The Erdös-Rényi random graph I

You could argue that random network theory started with one particular model, first studied by famous mathematicians Paul Erdös and Alfred Rényi (1959). (Erdös, in particular, was a hugely important and endlessly fascinating figure, about whom we will surely have more to say in future posts.) The model is now known simply as the Erdös-Rényi Random Graph.
It’s a very simple abstract mathematical model for making graphs. A graph is just a mathematical model for a network that works as follows:

Take any number of points. Let’s call this number n, and let’s call the points vertices. A graph is just a collection of vertices that are connected in pairs. We call such a connection an edge (you can think of an edge as a line connecting two vertices). So if we would start with 9 vertices and connect each pair of them by an edge we would create the following graph:

The name of the graph with n vertices where each vertex is connected with each other vertex is appropriately named the complete graph.

The Erdös-Rényi Random Graph model is to start with a complete graph, and randomly delete edges from it. To make these random deletions, we need some kind of method. For each possible edge we want to say randomly either “yes, you are in” or “no, you are out”. If you want to produce a random “yes-no” kind of answer, then one way of doing that is to flip a coin. We could agree that if the coin comes up heads, then the answer is "yes", and if it comes up tails, the answer is "no". Now we can flip our coin once for each possible edge, and in that way determine which edges we keep, and which ones we delete. But of course a coin is kind of limited, since the conventional wisdom is that a coin comes up heads roughly about as often as it comes up tails. Which means that we would typically expect to see graphs with about half as many edges as the complete graph. So what if we want more or fewer edges? Well, since the coin is totally fictitious, at this point we could just imagine a coin that is does not produce a 1:1 heads-tails ratio, but rather a R : Q ratio, for some arbitrarily chosen numbers R and Q. If we write p for this ratio (i.e., p = \frac{R}{R+Q}), then we call this a p-coin (so if R=3 and Q=7, then p=0.3, corresponding to a coin that comes up heads 30% of the time).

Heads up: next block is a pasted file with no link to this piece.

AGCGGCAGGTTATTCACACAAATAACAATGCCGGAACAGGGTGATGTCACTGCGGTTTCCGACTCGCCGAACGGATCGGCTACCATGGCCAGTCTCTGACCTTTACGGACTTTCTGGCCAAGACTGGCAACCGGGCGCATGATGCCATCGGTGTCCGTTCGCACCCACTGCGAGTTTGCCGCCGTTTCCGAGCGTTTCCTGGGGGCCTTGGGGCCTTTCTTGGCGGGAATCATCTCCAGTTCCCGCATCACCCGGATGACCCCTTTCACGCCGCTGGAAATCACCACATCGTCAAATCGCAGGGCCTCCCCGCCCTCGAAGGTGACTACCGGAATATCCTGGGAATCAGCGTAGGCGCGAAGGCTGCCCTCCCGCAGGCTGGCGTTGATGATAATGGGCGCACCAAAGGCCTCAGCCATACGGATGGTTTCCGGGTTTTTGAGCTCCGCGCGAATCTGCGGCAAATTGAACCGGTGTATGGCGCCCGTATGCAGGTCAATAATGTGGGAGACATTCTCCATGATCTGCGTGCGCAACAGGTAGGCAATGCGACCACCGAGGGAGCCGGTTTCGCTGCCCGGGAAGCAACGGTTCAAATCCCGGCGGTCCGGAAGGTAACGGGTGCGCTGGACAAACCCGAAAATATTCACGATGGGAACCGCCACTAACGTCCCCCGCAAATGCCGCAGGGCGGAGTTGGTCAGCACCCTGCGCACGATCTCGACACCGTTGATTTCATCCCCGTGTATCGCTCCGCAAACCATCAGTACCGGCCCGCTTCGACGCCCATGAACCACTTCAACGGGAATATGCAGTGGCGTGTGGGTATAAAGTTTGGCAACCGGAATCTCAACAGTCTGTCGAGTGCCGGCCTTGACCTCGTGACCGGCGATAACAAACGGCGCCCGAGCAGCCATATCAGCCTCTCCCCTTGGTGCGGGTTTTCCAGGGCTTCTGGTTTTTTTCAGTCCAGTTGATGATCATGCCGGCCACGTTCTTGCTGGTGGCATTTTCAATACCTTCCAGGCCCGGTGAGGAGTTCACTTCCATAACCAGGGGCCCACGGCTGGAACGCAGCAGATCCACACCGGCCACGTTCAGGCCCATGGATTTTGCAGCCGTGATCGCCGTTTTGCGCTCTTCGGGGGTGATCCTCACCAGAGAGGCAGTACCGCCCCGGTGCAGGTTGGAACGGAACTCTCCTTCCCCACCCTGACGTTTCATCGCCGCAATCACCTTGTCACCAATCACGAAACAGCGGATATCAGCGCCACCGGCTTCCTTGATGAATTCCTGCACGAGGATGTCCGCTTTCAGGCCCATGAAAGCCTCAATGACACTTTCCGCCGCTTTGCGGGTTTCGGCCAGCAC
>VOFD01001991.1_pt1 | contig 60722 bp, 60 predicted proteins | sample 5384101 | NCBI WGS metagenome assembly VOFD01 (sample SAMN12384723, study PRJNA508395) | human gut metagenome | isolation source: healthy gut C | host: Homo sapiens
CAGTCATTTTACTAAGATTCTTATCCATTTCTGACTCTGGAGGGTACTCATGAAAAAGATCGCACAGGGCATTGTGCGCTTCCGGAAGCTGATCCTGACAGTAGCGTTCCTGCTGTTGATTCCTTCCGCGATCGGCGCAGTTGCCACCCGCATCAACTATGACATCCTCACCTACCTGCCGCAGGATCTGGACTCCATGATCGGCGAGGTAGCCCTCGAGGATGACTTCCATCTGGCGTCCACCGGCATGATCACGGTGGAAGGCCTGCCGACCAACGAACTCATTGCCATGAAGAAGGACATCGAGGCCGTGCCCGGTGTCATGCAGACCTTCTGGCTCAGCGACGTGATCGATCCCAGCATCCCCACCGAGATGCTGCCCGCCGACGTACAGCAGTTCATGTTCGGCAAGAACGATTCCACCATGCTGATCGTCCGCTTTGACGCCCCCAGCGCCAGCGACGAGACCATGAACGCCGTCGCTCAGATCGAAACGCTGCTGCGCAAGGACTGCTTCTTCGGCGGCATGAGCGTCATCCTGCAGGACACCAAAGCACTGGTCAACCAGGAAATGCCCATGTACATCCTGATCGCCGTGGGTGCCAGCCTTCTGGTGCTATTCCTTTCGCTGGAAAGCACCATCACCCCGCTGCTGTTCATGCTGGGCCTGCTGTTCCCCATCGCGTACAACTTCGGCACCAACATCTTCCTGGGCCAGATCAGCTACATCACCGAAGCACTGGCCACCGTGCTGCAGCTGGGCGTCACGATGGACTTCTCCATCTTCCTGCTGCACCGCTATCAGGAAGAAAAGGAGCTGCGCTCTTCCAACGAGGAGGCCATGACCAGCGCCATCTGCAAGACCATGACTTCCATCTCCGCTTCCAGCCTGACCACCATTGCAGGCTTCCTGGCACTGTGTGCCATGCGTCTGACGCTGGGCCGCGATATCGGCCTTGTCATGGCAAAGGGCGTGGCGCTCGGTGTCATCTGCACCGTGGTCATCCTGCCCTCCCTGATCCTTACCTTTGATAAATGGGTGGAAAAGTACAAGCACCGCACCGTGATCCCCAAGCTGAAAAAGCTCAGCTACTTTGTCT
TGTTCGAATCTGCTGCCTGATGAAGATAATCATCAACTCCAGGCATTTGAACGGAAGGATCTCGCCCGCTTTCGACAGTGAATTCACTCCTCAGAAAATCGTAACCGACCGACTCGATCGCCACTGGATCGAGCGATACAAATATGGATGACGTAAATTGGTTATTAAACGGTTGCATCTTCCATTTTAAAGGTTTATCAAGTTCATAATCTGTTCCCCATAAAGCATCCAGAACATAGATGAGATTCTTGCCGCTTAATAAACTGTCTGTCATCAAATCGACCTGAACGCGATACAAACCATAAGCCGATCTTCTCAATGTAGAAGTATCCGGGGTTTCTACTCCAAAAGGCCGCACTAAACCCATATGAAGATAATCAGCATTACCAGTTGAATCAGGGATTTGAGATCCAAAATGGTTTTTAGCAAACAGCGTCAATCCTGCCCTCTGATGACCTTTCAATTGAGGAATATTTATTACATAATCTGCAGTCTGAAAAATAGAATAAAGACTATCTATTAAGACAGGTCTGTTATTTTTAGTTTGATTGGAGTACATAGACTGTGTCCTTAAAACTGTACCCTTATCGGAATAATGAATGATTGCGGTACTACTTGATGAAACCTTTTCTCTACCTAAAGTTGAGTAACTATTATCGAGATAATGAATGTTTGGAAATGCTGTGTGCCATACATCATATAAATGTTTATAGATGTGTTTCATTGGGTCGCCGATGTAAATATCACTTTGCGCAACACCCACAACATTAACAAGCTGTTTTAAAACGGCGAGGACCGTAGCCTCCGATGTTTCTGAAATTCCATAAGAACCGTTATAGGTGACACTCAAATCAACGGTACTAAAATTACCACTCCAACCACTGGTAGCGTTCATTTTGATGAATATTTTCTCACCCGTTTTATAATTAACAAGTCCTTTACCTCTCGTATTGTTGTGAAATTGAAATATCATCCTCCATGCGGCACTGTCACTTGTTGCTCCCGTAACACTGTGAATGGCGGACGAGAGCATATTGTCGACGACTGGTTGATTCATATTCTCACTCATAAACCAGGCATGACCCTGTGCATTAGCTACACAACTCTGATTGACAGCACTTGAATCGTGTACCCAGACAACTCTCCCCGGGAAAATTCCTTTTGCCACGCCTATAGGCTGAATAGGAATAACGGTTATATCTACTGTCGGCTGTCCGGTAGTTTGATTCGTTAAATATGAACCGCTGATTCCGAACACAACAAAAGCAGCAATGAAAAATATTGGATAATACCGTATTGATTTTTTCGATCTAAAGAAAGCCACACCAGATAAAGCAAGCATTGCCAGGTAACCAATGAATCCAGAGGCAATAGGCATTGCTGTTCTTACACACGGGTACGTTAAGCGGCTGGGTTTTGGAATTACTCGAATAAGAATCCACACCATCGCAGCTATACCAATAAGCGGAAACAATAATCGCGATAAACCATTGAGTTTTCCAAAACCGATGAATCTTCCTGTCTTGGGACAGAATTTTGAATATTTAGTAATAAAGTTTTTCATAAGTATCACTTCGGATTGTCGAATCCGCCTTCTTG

Below you find a demo that allows you to create Erdös-Rényi Random Graph with a given number of vertices (points) and for a given probability of keeping an edge ( the ratio R/(R+Q)):

The Erdös-Rényi Random Graph sure looks nice, but why is this model such an endless source of fascination for mathematicians? Proceed to Part II of this series to find out.

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